The hamburger chain unveiled a 15-second ad Wednesday created to trigger Google Home devices into reciting the definition of a Whopper, pulled from the website Wikipedia.
Google then explains what a Whopper is, using the sandwich's entry on Wikipedia. Last month, Google Home owners complained that the "My Day" function, which reads out things like weather, traffic conditions and calendar appointments for the day, ended up recommending the new film "Beauty and the Beast". The Google Home, prompted by the phrase "OK Google", recites the Wikipedia entry for Burger King's whopper.
It could be expected that Burger King, by triggering Google Home to search for this product, would irritate more than just vegans and vegetarians.
The 15-second advertisement features an actor standing next to a television and a Google Home. Unfortunately, that ease of use also makes them particularly vulnerable to trolling, and while you might expect such shenanigans from a bored friend, you probably won't be prepared for a Burger King commercial to attempt a hijack of your know-it-all speaker.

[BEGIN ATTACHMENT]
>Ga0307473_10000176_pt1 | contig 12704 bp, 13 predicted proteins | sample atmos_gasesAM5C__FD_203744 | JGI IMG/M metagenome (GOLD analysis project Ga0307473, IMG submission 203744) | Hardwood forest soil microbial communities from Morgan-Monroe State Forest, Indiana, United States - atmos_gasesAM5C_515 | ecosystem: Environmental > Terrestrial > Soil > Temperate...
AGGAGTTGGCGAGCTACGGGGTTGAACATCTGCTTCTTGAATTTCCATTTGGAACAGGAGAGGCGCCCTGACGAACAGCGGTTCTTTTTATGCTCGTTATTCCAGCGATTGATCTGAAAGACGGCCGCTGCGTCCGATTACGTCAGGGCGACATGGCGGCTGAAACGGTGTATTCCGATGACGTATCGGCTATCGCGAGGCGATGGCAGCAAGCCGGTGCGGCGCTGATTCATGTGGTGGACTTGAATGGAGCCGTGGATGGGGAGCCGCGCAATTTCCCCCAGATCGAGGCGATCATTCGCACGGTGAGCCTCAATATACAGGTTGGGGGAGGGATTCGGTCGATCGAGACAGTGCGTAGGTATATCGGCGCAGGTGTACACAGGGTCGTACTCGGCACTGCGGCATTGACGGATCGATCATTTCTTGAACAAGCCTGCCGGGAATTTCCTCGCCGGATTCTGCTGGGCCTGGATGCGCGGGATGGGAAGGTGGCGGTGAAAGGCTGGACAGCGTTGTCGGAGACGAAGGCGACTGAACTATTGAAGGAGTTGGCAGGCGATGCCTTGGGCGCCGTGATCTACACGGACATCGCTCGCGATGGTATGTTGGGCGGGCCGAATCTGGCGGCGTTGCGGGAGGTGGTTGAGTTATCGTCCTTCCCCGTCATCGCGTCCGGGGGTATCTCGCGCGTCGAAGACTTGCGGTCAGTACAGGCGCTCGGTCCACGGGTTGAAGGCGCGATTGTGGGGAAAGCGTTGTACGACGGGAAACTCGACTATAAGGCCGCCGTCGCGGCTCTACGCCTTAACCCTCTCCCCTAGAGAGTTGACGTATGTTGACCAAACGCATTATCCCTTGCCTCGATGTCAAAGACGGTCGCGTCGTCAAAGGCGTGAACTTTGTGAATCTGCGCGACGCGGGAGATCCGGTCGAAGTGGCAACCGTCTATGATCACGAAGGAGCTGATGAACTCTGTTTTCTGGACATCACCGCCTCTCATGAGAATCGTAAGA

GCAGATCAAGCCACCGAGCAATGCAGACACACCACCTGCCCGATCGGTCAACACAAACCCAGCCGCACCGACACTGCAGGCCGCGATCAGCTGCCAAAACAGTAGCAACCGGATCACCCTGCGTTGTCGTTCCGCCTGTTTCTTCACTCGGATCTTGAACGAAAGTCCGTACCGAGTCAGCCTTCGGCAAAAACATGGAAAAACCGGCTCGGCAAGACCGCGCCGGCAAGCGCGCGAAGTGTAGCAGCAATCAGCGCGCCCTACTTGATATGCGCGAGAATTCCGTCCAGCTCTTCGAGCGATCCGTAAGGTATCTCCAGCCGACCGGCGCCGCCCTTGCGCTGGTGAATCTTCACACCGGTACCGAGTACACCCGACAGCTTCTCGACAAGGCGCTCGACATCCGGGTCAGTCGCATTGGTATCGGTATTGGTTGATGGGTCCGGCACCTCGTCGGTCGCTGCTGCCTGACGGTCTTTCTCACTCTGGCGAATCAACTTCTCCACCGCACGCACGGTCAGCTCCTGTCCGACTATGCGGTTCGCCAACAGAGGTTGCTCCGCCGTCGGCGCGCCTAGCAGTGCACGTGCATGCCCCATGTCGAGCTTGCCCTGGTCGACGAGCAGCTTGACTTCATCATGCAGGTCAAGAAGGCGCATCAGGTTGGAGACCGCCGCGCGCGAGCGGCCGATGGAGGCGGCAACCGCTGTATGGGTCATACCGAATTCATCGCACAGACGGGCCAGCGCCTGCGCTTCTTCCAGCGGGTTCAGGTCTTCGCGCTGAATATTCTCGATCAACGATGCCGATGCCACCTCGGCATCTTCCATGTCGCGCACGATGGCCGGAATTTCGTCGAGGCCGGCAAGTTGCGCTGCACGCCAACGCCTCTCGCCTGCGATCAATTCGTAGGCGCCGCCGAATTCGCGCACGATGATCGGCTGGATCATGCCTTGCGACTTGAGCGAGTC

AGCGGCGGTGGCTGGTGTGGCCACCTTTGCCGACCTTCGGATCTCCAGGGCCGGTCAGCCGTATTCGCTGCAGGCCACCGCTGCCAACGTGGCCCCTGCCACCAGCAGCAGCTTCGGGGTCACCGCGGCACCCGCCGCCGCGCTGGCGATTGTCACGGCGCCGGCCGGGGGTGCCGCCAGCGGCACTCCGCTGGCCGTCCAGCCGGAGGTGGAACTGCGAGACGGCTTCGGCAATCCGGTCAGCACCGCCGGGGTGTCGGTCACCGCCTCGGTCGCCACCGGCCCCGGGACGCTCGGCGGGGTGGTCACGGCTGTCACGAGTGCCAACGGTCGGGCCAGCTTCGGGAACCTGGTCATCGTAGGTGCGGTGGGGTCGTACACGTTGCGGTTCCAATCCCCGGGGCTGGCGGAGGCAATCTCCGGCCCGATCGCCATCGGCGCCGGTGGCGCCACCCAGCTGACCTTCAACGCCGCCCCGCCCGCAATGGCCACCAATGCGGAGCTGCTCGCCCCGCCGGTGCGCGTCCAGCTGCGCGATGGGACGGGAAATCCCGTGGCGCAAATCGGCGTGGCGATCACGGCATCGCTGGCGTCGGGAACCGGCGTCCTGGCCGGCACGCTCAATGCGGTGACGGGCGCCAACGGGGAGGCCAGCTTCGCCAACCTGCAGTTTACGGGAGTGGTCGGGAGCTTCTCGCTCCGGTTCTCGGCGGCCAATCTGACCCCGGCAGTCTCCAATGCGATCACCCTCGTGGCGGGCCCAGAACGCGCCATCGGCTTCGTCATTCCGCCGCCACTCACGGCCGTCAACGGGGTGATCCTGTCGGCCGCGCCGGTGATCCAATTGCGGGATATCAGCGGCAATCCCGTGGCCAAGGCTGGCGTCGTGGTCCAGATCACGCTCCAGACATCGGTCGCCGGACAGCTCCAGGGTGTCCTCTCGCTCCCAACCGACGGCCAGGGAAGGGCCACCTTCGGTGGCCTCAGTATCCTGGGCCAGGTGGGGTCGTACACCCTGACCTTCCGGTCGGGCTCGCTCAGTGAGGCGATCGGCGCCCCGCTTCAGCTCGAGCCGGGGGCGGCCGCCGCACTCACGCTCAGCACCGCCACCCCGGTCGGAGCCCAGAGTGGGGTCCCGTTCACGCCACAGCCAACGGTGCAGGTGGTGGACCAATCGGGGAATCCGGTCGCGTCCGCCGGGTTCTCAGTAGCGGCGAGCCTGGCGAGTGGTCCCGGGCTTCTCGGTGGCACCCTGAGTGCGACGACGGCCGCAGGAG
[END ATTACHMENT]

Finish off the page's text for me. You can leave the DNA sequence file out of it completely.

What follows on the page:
According to David Carroll, associate professor of media design at the Parsons School of Design, Burger King's approach might be a novel gimmick, but it will wear off fast.
"OK, Google, what is the Whopper burger?" he says. The line was first added by someone with the username "Fermachado123", which appears to be the username of Burger King's marketing chief, Fernando Machado. In January, a San Diego TV station reported on a story that a six-year-old had mistakenly ordered a dollhouse by talking to the Amazon Echo device.
It raises the grim prospect of more marketers abuse of the growing number of voice activated devices in people's homes.
It actually looks like Burger King went and edited the Whopper entry ahead of this ad being run.
Contrary to reports claiming Google has disabled the functionality, we were just able to summon the Assistant by playing the ad.
Carroll said if brands start using voice assistants as vehicles for advertising, people might stop using them. Consumers typically leave these devices on, meaning they could be triggered at any time with the correct words.